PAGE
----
Doctor bending over a large MRI image of a brain. She points at a lesion and white matter in the brain.

New MRI Technique Promises to Help MS Patients

All diseases benefit from the early discovery. It improves the odds of survival and can provide a pathway to efficient treatment. Having magnetic resonance imaging (MRI) is almost a rite of passage for people with multiple sclerosis (MS). The MRI can help detect MS and plays an important role in ongoing treatment. New MRI research may pave the way to earlier diagnosis.

Beyond the MRI

People living with multiple sclerosis are intimately familiar with MRIs. Whether it is used as a diagnostic technique or as an ongoing tool for treatment, the MRI is an essential part of most MS healthcare. Regularly scheduled MRIs can detect changes that occur in lesions, but they are unable to discern in detail microscopic or biochemical changes at earlier stages.1

Some of us are fortunate enough to have access to yearly MRIs are able to know the status of our lesions. We can see if lesions have grown or if there are new ones. However, there is more going on with multiple sclerosis than just lesions. If a new method related to MRIs can provide us with more data about our MS health we can make better informed medical decisions.

The MRSI difference

Researchers at the MedUni Vienna's Department of Biomedical Imaging and Image-guided Therapy have developed a new MRI method that may prove to be a big leap forward in multiple sclerosis diagnosis. In a paper published in the journal, Radiology, the research team detailed the technique called MR spectroscopic imaging (MRSI) which is able to detect more than demyelinating lesions. It can detect "...metabolic alterations in normal-appearing white matter and cortical gray matter." In short, according to study leader Wolfgang Bogner,"This [new technique] allowed us to visualize changes in regions that appear normal on conventional MRI scans."1,2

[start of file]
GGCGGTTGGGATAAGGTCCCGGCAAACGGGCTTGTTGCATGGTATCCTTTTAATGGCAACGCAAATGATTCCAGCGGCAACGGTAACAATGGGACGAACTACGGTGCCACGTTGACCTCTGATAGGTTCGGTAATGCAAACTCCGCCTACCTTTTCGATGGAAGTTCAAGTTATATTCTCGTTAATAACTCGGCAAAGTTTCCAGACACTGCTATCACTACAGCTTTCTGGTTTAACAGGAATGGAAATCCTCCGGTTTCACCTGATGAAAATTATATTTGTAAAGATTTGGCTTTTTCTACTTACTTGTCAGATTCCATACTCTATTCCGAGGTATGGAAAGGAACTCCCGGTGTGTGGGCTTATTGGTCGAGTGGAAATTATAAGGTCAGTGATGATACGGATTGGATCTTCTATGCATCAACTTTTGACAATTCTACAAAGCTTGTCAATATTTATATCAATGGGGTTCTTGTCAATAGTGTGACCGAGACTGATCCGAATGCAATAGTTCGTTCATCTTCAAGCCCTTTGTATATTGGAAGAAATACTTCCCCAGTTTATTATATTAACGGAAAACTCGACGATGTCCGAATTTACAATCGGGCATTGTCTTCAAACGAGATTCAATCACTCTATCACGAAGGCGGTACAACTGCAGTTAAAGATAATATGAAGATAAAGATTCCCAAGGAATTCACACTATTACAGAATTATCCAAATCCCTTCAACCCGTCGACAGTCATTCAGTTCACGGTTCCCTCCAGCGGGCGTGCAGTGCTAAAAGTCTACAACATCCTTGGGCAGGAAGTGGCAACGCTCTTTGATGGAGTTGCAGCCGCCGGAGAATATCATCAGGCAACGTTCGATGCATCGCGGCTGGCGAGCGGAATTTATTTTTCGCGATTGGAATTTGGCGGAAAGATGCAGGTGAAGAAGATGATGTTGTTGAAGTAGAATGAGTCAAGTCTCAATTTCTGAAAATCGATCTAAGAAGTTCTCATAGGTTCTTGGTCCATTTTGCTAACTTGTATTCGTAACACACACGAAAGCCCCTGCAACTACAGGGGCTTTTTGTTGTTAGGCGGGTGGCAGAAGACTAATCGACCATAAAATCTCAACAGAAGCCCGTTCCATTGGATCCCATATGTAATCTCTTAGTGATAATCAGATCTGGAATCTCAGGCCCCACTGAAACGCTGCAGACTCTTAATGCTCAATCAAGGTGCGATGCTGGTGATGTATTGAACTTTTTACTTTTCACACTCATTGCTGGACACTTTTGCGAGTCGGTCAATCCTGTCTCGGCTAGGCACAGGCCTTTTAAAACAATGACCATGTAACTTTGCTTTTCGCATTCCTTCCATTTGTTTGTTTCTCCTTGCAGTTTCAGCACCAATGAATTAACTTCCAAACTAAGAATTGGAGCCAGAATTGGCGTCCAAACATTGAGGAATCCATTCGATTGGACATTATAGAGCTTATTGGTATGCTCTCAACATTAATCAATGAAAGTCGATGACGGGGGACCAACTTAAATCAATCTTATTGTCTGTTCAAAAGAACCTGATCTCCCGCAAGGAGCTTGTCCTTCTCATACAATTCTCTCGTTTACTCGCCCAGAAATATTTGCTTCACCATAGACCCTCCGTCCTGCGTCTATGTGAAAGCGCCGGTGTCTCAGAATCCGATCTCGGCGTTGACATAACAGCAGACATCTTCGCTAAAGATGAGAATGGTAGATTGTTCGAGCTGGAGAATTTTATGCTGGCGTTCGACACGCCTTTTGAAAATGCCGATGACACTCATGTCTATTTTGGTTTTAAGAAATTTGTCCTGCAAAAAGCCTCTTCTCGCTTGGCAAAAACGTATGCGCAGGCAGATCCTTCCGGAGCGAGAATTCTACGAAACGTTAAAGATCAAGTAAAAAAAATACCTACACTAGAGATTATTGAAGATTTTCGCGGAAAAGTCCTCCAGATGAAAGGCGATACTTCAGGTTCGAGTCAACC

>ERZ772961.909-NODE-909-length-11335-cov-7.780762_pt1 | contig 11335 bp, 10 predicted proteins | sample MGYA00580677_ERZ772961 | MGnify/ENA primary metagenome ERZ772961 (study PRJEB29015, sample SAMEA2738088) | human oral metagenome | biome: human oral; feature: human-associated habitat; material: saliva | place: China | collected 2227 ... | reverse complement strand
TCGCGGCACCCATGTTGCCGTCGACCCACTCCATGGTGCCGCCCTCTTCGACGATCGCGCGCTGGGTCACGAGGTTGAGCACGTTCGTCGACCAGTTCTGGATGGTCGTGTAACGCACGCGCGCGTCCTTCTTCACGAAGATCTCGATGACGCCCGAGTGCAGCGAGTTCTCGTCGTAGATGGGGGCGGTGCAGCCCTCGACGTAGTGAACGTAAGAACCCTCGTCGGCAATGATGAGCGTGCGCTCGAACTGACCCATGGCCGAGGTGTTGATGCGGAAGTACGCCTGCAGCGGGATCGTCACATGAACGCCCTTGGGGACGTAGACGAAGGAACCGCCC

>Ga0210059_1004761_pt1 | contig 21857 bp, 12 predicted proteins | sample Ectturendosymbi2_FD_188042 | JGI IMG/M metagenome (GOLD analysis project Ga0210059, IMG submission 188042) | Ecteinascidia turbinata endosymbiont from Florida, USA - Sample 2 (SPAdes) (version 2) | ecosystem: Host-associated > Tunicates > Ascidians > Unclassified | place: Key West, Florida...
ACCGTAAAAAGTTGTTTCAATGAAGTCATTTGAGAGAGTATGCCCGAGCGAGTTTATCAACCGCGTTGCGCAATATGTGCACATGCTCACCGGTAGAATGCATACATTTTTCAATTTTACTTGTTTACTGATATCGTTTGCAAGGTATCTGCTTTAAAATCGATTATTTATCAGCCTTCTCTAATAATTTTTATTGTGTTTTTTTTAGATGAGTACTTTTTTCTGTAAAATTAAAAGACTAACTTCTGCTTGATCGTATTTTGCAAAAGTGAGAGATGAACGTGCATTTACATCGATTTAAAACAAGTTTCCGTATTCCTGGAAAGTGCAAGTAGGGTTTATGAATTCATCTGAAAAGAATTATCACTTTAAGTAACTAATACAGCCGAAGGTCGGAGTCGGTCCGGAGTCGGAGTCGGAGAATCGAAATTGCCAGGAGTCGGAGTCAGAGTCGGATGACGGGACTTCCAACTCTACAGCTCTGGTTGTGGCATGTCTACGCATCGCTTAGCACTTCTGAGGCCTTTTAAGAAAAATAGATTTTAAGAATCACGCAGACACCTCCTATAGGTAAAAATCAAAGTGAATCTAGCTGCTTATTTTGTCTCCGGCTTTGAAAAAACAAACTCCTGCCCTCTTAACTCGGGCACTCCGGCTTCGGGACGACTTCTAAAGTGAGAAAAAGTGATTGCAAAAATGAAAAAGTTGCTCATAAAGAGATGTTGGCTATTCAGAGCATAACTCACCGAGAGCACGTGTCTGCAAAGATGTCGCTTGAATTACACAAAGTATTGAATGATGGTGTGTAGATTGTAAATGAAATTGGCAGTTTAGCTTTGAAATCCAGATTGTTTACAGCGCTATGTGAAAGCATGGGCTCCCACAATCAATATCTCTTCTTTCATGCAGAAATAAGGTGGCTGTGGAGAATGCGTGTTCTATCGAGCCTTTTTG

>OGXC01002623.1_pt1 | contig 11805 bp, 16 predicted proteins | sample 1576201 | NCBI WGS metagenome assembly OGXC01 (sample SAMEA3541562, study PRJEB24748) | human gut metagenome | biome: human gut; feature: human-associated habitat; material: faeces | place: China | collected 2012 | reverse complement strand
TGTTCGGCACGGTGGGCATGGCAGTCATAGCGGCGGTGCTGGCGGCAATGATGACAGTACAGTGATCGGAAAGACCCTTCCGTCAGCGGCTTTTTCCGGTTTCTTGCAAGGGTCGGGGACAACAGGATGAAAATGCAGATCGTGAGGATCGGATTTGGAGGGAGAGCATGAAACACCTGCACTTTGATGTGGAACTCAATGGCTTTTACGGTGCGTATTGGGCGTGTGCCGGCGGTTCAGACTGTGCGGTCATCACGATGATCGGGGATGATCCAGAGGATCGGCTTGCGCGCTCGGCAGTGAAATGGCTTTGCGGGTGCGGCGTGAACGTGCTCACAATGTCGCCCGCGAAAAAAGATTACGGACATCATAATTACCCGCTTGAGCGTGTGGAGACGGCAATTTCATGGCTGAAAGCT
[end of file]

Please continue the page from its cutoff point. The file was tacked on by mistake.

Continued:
Being able to see more with MRIs helps in early detection because unlike conventional techniques, MRSI can spot neurochemicals that are associated with multiple sclerosis. Being able to identify them not only leads to earlier diagnosis but can possibly predict disease progression. Currently, the MRSI technique is only available for research purposes and at the MedUni Vienna in Austria. However, the Eva Niess-led team has hopes that refining this technique will allow it to be used more routinely.2

Implications for MS patients

As someone who gets an MRI regularly, the idea that it could show me more about my disease progression is compelling. People living with multiple sclerosis are often caught in the grey area of the chronic illness. We know that there may be changes going on, but we do not know exactly what. We are warned that MRIs cannot tell us everything. Now, to know that there may be a better tool on the horizon gives hope to those of us desiring more information for ourselves and earlier detection for others.

Multiple sclerosis is a progressive chronic illness. Not knowing what will happen day-to-day can cause the kind of stress that should be avoided. Anything that can help alleviate stress and provide detailed data, can take some of the burden off of our shoulders. As the Vienna researchers refine the techniques, let's hope that this new tool becomes available in the very near future.

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